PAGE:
Law School Case Brief
Exxon Co. v. Sofec - 517 U.S. 830, 116 S. Ct. 1813 (1996)
The doctrine of superseding cause is applied where defendant's negligence in fact substantially contributed to plaintiff's injury, but the injury was actually brought about by a later cause of independent origin that was not foreseeable. It is properly applied in admiralty cases.
Petitioner filed a complaint in admiralty against respondents for the loss of its ship and cargo based upon the theories of breach of warranty, strict products liability, and negligence. Petitioner's ship was engaged in delivering oil into a pipeline through two floating hoses when a heavy storm broke the chafe chain linking the vessel to the single point mooring. Petitioner's tanker broke away from a single point mooring system owned and operated by respondents, who then claimed that the conduct of petitioner's ship captain was the superseding and sole proximate cause of the loss of the ship. The district court ruled against the petitioner.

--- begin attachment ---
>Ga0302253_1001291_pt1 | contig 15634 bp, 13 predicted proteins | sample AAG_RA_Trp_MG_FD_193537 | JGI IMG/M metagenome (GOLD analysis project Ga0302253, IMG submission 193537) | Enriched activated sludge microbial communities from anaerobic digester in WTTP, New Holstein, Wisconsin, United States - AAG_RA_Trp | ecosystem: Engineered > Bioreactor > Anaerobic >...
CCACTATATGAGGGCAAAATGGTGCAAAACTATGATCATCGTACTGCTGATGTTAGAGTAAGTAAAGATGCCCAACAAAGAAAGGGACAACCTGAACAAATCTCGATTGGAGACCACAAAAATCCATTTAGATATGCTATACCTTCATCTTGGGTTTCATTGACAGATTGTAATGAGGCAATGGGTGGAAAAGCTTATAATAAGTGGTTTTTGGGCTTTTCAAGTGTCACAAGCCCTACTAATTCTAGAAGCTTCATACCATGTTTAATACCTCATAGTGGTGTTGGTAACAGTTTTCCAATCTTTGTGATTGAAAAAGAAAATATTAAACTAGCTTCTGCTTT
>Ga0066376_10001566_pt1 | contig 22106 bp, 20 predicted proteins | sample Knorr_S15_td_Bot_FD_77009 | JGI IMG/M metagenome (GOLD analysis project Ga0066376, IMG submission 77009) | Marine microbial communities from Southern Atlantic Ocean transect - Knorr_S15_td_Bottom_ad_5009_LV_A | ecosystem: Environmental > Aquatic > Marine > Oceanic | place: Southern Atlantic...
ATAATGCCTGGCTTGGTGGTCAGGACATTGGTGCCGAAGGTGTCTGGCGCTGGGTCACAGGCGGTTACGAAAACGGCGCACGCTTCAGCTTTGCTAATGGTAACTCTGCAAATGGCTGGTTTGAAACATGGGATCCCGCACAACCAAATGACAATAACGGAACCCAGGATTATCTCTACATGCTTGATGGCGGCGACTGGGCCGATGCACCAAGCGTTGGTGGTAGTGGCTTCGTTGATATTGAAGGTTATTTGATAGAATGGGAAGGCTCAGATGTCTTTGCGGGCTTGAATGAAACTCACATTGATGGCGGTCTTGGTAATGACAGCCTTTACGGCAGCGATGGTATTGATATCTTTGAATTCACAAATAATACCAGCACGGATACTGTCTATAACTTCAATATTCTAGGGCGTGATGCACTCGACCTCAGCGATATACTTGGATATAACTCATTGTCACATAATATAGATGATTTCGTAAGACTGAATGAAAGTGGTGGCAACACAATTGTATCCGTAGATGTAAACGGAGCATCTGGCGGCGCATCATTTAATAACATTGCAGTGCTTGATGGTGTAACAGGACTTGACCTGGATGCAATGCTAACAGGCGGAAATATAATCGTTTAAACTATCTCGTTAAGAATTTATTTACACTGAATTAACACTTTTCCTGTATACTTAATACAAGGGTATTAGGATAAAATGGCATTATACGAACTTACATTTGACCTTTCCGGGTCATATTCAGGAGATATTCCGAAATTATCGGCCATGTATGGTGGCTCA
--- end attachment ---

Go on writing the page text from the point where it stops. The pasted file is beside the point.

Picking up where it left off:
Does the doctrine of superseding cause apply in favor of the petitioner?
The court affirmed the decisions of the lower courts and held that petitioner was the superseding and sole proximate cause of its own injury. The finding that petitioner's extraordinary negligence was the sole proximate cause of its own injury cut off respondents' liability for that injury on a contractual breach of warranty theory as well.
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